He probably avoided detection by hiding in plain sight: he appeared in a series of public information films and published books which warned the public about the dangers of arachnoid demons such as him.

Since 1979, all forms of evil spirits have been banned from consuming minors on public property and/or for the entertainment of a paying audience.


Spider legs by sankax

Thursday, 10 March 2016

Welfare Recipient Targets (1971-1979)


In 1971 it became compulsory for welfare recipients to sew targets onto their clothing so that they could be identified in public at all times. The minister for social services rejected claims that the target invited personal attacks, sidestepping the fact that the government had concurrently increased its funding of archery classes for newly released criminal sociopaths as part of their reintegration into society.

Despite these developments, the number of people claiming welfare tripled by 1973, in part because many families had lost one or more breadwinners to arrow-related injuries. The government, desperate to reduce spending, began promoting the idea that less dependent members of society involved in "crimes against target wearers" should be exempted from legal proceedings. In fact, they were rewarded. For example, points on drunk drivers’ licenses were removed following accidents which produced fatalities within the boundaries of large council estates.

There were also several instances of fully-armed Alvis FV101 Scorpion tanks, with the keys in their ignitions, inexplicably left by the army on the driveways of decent, middle-class citizens who neighboured built-up social housing areas.

Friday, 4 March 2016

1970s Science Book (Birth Chapter)

With Mother's Day upon us, we thought we would share a page from an out-of-print school biology textbook. As you will see from the image below, the physical process of human birth has slightly changed since the 1970s. This is largely due to the unintended consequences of medical experiments on children carried out by genetic-modification and eugenics hobby groups, the only social outlet available to drunks before the invention of pub quiz teams. Medical procedures have also evolved and instruments such as ropes, crowbars, sink plungers and egg whisks are now rarely used.

Giving birth was something that only women were expected to undertake. There's not a single recorded case in Scarfolk of a man giving, or even trying to give birth during the 1970s, a clear indication of just how prevalent sexism was at the time.


Related: A maternity problem that society faced in the 1970s was that of lazy or uncaring mothers who were absent from the birth of their own children. For more information click HERE.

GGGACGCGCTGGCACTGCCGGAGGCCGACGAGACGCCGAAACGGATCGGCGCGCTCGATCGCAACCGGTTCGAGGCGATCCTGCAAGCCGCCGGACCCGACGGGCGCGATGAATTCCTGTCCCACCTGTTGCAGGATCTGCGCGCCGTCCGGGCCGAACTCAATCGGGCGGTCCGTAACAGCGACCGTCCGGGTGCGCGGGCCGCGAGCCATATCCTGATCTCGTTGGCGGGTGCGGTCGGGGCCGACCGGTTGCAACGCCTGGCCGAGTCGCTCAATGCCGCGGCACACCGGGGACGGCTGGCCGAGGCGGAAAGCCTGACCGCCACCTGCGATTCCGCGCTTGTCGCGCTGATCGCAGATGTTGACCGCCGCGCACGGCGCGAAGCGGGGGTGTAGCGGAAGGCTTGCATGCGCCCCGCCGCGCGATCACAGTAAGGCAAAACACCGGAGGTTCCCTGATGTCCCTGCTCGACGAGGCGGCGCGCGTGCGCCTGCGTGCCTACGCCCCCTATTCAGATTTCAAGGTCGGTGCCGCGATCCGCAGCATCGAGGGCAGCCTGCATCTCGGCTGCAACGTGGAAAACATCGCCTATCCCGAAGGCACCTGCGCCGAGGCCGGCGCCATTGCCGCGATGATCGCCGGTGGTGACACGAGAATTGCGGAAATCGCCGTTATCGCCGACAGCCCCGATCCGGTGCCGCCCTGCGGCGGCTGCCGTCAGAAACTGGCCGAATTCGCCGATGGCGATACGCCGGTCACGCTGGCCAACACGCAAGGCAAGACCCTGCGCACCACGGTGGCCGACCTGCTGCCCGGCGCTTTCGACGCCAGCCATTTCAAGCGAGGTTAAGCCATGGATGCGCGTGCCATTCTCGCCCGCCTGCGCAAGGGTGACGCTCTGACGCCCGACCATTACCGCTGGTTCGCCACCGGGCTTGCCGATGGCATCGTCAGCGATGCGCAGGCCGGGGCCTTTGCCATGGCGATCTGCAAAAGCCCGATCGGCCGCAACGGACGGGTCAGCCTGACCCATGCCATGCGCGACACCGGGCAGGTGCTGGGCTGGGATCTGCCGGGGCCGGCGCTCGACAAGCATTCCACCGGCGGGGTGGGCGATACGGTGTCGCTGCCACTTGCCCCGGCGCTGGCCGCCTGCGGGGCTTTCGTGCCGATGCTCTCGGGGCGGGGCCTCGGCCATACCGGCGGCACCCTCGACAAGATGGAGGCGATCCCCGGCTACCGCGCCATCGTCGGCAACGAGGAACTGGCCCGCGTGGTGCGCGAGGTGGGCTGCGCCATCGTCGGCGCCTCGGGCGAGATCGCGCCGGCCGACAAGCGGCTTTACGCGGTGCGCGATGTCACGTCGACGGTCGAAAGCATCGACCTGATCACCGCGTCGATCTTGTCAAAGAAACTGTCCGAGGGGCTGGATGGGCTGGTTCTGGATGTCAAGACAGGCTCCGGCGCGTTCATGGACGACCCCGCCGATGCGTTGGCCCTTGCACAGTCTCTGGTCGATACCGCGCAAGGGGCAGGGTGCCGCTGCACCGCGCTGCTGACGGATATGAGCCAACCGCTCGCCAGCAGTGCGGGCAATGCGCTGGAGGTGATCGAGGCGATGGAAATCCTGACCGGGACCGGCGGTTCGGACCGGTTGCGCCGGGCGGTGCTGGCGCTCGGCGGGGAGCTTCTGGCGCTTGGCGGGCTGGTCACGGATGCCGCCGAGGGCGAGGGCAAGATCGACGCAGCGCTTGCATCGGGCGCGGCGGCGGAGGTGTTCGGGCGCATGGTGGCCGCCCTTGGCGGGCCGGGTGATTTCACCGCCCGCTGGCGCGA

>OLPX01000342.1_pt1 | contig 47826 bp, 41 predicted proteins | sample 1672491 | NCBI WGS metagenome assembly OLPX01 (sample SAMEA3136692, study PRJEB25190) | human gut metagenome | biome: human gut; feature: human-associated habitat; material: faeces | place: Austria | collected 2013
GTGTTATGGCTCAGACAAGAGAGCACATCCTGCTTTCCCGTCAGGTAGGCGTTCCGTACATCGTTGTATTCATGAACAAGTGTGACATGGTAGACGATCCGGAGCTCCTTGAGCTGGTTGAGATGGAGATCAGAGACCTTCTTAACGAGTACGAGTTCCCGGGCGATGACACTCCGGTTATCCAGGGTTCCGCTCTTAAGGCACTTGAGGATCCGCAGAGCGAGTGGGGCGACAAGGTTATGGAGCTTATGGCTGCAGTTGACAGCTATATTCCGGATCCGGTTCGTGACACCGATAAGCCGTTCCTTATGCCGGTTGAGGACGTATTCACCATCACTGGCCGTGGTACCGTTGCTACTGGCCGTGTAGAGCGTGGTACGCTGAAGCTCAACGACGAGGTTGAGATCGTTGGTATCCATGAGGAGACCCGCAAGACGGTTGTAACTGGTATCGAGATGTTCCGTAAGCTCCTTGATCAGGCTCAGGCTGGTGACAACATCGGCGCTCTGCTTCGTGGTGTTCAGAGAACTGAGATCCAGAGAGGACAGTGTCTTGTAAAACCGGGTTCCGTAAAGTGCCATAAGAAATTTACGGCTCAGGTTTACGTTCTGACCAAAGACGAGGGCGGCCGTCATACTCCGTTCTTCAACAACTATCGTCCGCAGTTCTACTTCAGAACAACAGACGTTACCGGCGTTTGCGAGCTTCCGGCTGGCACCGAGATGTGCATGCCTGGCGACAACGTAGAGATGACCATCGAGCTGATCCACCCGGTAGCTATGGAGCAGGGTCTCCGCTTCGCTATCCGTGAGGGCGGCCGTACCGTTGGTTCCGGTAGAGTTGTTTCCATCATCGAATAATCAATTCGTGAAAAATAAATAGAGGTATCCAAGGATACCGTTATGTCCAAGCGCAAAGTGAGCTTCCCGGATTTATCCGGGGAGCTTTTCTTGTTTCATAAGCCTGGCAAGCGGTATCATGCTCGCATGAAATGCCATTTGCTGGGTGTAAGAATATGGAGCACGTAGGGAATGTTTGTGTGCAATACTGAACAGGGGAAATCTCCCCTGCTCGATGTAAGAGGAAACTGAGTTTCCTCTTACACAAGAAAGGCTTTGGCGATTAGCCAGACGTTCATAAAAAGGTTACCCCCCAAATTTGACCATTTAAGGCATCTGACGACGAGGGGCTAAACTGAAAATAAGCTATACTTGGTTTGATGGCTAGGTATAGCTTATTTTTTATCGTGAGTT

Thursday, 25 February 2016

'Win A Cottage' Sunday Supplement Advertisement (1976)






































Between 1970 and 1976 the government vastly overspent on state and private prisons and was disheartened when crime didn't rise to match the amounts being invested to control it.

Local councils were directed to encourage criminal activity but when they also failed to produce the required crime figures, the government's Office of Spurious Welfare developed a scheme to attract new offenders.

It targeted the aspirational lower-middle class by shrewdly portraying lawbreaking as an upwardly mobile activity and prison sentences as socially desirable. Pro-jail messages were subliminally printed on fake antiques, mass-produced Royal memorabilia and incorporated into newspaper Sunday supplement competitions for dream cottages in the country (see above).

Emergency laws were also made to ensure that crime would become more prevalent. One law, the so-called Passerby Criminal Indolence Law, which is still in effect today, penalises people who refrain from committing a crime when the opportunity arises, even if they could have got away with it.

Sunday, 14 February 2016

Romance Novels (1970s)

St. Valentine's Day is a fitting day to show you some of the novels that pandered to women's romantic fantasies during the 1970s.


Same Job Less Pay (1970) tells the story of a woman who falls in love with a co-worker. When she finds out that he earns twice as much as she does, she's so relieved she doesn't have to carry around all that heavy money that she bakes some pretty little cakes and falls pregnant.



Biological Necessity (1976) is about a woman who, having failed to meet a partner with an emotional IQ higher than a sandwich, takes an evening eugenics class in which she learns that romance is an overvalued social construct and that she is in fact most compatible with men who have a strong EPAS1 gene and an income of more than 100k per annum.



Carcinoma Equals Inheritance (1971). A woman encourages her husband to smoke in a bid to kill him for the substantial inheritance. When he dies, she suddenly remembers that she was the wealthy one all along. Shortly afterwards, a young, penniless con man falls in love with her and proposes marriage. On the honeymoon he encourages her to get drunk on vodka and take part in a series of dangerous sports.


Set in the year 1620, Tortured In The Name Of God's Unconditional Love (1974) is about a woman who falls in love with a pious town elder. She tries to tell him and other backward villagers about rudimentary first-world concepts such as interpersonal communication skills and oral hygiene. She is subsequently tortured and killed by a devout lynch mob, headed by her would-be lover, whose grasp of such things extends to believing that the demonic spirits of pigs can destroy crops by hiding in your nose.